The paradox here is that the element (femininity) that makes her what she is hinders her from fulfilling her life as a woman. Indeed, her femininity that is manifest in the important events of her life takes a lot of her time and attention. To list them briefly, her bio body bleeds, ovulates, conceives, carries, delivers, and feeds.

These events sometimes compel her to take periodic halt creating a vacuum in what she is striving for. Particularly when it comes to the attainment of femininity in the fullest sense of the term, femininity seems to play two opposite roles. On the one hand, it makes her realize what it is meant to be a woman and on the other, it poses dangers on her life in general and sets a series of limitations on her career life in particular.

Zoltan Istvan, a futurist, philosopher, journalist, and author, said, natural births are filled with perils. Besides being painful, laborious, and time-consuming, giving birth is still medically dangerous to mothers. All these hints to the fact that femininity, regardless of the degrees of constraints it poses on a woman, is not always compatible with what she decides to become as a woman.

To my utter disbelief, in a National workshop on the theme ‘The Challenges of Women Professionals’ held at Gauhati University on March 2-3, 2012, I got to hear a female participant say, I was denied of appointment to the post of Assistant Professor in Chemistry only because I was eight months pregnant.

Cruel it may seem, but the sad truth is that the concerned authority denied her appointment because they thought the institution would not get devoted service— which is generally expected from every faculty member for the enhancement of the department, which in turn helps the institution achieve academic excellence— from her during her pregnancy and child-rearing period. For, what every employer wants from the employees is the uninterrupted and rigorous service so that the common goal of the team is achieved. This prevented them from inviting any serious vacuum in the department that the expecting woman might create after delivery.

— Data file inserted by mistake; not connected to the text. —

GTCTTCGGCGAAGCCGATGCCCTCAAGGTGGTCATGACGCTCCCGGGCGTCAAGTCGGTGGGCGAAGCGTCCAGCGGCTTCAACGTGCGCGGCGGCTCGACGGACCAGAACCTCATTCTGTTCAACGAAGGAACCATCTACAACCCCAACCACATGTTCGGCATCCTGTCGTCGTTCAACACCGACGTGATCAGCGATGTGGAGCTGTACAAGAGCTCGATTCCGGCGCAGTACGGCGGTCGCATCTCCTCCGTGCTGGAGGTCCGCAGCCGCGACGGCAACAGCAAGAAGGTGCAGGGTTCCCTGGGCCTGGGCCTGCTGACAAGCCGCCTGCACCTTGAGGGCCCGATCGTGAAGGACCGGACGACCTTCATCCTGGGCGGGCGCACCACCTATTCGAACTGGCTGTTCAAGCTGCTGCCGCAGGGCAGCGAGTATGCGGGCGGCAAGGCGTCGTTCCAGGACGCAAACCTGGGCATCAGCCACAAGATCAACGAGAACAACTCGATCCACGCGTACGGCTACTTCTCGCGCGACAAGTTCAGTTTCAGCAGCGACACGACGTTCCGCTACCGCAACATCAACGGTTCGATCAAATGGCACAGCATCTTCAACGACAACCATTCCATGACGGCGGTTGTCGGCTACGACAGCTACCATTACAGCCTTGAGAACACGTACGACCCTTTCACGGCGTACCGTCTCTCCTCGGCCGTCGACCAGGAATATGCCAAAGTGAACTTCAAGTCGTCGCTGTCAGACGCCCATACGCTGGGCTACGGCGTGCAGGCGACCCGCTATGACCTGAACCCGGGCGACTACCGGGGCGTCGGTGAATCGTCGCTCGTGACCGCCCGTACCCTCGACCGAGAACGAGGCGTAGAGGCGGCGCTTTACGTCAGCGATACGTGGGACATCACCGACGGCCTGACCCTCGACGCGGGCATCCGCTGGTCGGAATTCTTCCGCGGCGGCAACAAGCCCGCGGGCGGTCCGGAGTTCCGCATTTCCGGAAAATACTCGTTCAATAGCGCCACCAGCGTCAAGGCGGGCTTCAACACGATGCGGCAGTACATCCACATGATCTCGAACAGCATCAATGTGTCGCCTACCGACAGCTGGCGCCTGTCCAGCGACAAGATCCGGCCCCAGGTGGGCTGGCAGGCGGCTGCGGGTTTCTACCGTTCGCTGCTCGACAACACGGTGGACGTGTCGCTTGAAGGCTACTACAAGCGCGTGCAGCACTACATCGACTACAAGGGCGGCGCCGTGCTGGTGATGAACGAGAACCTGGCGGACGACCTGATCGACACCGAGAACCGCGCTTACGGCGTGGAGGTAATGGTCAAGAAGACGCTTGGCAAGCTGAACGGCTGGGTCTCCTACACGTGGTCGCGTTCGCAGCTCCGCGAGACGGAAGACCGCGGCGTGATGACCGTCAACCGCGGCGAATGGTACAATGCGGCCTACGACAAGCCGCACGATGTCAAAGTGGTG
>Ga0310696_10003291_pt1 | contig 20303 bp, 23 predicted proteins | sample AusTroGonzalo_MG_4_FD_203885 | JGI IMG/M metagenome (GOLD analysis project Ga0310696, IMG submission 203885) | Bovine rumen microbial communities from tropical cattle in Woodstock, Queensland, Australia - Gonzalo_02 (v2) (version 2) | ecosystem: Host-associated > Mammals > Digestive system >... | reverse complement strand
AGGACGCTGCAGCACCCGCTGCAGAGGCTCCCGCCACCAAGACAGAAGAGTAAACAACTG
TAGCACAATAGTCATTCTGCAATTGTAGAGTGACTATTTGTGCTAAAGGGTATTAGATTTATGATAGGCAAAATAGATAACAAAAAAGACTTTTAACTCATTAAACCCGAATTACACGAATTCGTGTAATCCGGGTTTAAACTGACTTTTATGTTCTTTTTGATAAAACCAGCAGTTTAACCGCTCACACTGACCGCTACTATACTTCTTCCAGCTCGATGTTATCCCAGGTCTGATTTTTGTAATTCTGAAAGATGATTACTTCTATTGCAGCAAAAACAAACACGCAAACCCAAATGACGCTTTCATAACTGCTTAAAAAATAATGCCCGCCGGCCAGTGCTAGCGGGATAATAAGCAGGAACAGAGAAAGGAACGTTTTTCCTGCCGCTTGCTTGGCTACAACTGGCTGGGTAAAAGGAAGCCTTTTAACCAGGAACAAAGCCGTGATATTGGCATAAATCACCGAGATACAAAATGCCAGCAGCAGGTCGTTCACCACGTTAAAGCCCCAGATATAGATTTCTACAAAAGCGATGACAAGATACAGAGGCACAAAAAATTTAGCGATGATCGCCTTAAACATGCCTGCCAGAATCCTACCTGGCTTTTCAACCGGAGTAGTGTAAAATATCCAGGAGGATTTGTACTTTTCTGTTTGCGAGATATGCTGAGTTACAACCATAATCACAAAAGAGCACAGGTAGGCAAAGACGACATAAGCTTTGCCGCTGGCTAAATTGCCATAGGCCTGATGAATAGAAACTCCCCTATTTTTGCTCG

Instances are not few that tell the sad stories of the women losing their tenure of services during this period. Not to speak of the untold laws of society imposed on a woman that vary from society to society, her feminine things often leave her at the cross-roads where she would find it difficult to decide which way to go next—career or family.

Striking a balance would have her half-hearted on both fronts. Now, as tuned with Reihan Salam, what if she adapts her biology to accommodate the demands of her job? Perhaps it would be a better idea to find an alternative way of attaining femininity that would unite the seemingly polar opposite ends of her life. Here Ectogenesis comes as a message.

Though Ectogenesis may solve some gender issues like the problem of women as ‘the other’ raised by Simone de Beauvoir, it is not above censure. Besides the common concern that the women will lose their sacred birthing right, the system leaves us with a thorny question, as Zoltan said, can humans still be called mammal after being raised outside mother’s womb?

Ramala Sarma is Assistant Professor in the Department of Philosophy in Nowgong College. She can be reached at: